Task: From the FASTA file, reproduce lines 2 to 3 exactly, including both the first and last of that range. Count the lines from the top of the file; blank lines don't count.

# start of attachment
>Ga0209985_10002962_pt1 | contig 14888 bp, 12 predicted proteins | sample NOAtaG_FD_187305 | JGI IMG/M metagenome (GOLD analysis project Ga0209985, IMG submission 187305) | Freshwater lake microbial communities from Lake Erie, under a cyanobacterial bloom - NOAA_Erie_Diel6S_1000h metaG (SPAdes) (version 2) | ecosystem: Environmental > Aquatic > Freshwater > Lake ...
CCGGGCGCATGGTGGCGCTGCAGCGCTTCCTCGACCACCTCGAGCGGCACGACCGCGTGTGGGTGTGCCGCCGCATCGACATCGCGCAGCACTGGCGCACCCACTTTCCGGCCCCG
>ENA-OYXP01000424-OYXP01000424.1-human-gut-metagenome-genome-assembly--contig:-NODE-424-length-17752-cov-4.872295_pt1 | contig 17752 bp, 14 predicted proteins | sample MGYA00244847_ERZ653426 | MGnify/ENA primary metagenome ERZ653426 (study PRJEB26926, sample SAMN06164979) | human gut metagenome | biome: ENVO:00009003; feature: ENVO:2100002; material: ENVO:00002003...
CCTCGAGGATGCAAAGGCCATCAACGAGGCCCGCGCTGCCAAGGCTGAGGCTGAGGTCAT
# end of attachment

CCGGGCGCATGGTGGCGCTGCAGCGCTTCCTCGACCACCTCGAGCGGCACGACCGCGTGTGGGTGTGCCGCCGCATCGACATCGCGCAGCACTGGCGCACCCACTTTCCGGCCCCG
>ENA-OYXP01000424-OYXP01000424.1-human-gut-metagenome-genome-assembly--contig:-NODE-424-length-17752-cov-4.872295_pt1 | contig 17752 bp, 14 predicted proteins | sample MGYA00244847_ERZ653426 | MGnify/ENA primary metagenome ERZ653426 (study PRJEB26926, sample SAMN06164979) | human gut metagenome | biome: ENVO:00009003; feature: ENVO:2100002; material: ENVO:00002003...